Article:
Sake definitions

sāk
Sake is a reason, cause, benefit or motive.

An example of sake is someone joining the military after a loved one was killed in the World Trade Center, he is joining for the sake of his loved one.

An example of sake is a woman not drinking while pregnant for the health of her unborn baby, she is avoiding drinking for the sake of her baby.

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Sake is a Japanese fermented rice alcoholic drink.

An example of sake is the warm drink people have at a sushi restaurant.

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Purpose; motive.

A quarrel only for the sake of argument.

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Advantage; good.

For the sake of his health.

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Personal benefit or interest; welfare.

For her own sake.

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A Japanese liquor made from fermented rice.
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Purpose or reason; motive; cause.

For the sake of harmony.

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Advantage; behalf; benefit.

For my sake.

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A Japanese alcoholic beverage made from fermented rice and usually warmed for serving.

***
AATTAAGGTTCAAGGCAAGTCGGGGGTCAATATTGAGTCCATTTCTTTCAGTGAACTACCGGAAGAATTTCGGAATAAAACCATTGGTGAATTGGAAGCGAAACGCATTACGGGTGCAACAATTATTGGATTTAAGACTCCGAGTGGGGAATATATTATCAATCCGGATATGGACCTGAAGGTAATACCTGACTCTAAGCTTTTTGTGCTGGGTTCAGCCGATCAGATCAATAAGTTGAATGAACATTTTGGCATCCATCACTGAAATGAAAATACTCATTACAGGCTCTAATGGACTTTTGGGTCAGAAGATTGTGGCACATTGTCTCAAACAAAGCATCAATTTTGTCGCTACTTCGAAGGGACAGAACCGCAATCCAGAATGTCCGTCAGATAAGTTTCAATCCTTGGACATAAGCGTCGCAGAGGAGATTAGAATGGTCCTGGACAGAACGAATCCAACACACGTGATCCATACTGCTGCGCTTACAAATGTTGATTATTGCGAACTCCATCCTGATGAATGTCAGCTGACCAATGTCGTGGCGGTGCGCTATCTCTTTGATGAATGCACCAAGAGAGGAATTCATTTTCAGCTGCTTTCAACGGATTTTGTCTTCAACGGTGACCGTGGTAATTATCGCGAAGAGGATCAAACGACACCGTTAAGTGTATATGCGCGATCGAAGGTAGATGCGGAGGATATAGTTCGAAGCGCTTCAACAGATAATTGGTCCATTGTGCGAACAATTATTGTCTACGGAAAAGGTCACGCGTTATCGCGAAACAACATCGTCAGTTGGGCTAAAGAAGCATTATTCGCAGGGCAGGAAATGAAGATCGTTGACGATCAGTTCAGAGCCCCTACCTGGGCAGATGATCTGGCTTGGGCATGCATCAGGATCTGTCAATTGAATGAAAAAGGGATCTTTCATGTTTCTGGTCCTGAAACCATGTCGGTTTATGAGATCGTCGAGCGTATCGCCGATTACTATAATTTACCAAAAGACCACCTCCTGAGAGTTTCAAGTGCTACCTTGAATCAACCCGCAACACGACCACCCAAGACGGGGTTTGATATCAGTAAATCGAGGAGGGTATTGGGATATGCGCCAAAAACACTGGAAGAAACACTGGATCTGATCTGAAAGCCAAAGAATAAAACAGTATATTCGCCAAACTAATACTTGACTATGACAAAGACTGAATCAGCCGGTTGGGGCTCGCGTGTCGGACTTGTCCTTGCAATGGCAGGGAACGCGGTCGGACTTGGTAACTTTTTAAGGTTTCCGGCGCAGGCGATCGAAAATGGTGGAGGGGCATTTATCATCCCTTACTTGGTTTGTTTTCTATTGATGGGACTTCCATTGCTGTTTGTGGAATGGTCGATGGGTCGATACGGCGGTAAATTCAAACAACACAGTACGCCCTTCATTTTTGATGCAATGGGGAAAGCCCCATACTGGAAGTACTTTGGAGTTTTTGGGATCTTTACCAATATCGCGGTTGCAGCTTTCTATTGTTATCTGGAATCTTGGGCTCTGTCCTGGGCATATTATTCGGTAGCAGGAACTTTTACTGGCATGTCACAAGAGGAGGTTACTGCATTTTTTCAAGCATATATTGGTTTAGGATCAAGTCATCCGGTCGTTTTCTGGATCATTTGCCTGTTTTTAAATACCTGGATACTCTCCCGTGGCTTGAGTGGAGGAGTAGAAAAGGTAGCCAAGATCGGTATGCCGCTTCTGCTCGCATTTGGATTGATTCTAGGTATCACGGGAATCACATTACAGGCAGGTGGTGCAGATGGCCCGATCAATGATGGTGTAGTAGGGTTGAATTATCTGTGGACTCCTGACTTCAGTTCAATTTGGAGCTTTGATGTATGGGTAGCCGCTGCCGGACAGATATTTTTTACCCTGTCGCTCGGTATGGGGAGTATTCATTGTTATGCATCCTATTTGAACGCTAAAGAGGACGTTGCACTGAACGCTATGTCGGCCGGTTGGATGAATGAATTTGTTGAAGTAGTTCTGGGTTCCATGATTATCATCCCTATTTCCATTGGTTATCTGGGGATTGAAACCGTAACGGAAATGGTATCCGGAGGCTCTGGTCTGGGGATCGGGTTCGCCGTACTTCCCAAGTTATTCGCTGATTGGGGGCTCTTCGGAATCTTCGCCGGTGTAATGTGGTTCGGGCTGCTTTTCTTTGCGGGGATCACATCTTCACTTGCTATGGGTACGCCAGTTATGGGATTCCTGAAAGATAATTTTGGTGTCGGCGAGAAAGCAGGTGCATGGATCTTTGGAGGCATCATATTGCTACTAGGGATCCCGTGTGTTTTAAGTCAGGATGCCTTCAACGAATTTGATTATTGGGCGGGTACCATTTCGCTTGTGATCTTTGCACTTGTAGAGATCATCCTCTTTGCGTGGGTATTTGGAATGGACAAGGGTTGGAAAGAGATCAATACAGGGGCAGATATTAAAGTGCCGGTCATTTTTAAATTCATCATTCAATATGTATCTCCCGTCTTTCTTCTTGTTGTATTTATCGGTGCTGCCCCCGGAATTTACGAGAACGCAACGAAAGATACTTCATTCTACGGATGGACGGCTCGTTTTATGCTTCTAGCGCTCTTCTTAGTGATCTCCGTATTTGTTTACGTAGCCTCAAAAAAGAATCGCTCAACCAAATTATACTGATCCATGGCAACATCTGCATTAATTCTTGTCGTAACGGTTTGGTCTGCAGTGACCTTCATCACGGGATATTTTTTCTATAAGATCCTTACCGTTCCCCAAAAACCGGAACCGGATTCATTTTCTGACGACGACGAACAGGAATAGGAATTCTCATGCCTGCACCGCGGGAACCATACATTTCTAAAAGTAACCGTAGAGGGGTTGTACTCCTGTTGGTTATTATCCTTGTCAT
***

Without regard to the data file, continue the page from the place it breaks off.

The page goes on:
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The benefit or regard of someone or something.
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(countable and uncountable) Rice wine, a Japanese alcoholic beverage made from rice.
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Origin of sake

From Middle English sake (“sake, cause"), from Old English sacu (“cause, lawsuit, legal action, complaint, issue, dispute"), from Proto-Germanic *sakō (“affair, thing, charge, accusation, matter"), from Proto-Indo-European *sag- (“to investigate"). Akin to West Frisian saak, Low German sake, Dutch zaak "cause, thing", German Sache "thing, legal cause", Danish sag, Swedish sak, Gothic 𐍃𐌰𐌺𐌾𐍉 (sakjo, “dispute, argument"), Old English sōcn (“inquiry, prosecution"), Old English sÄ“can (“to seek"). More at soke, soken, seek.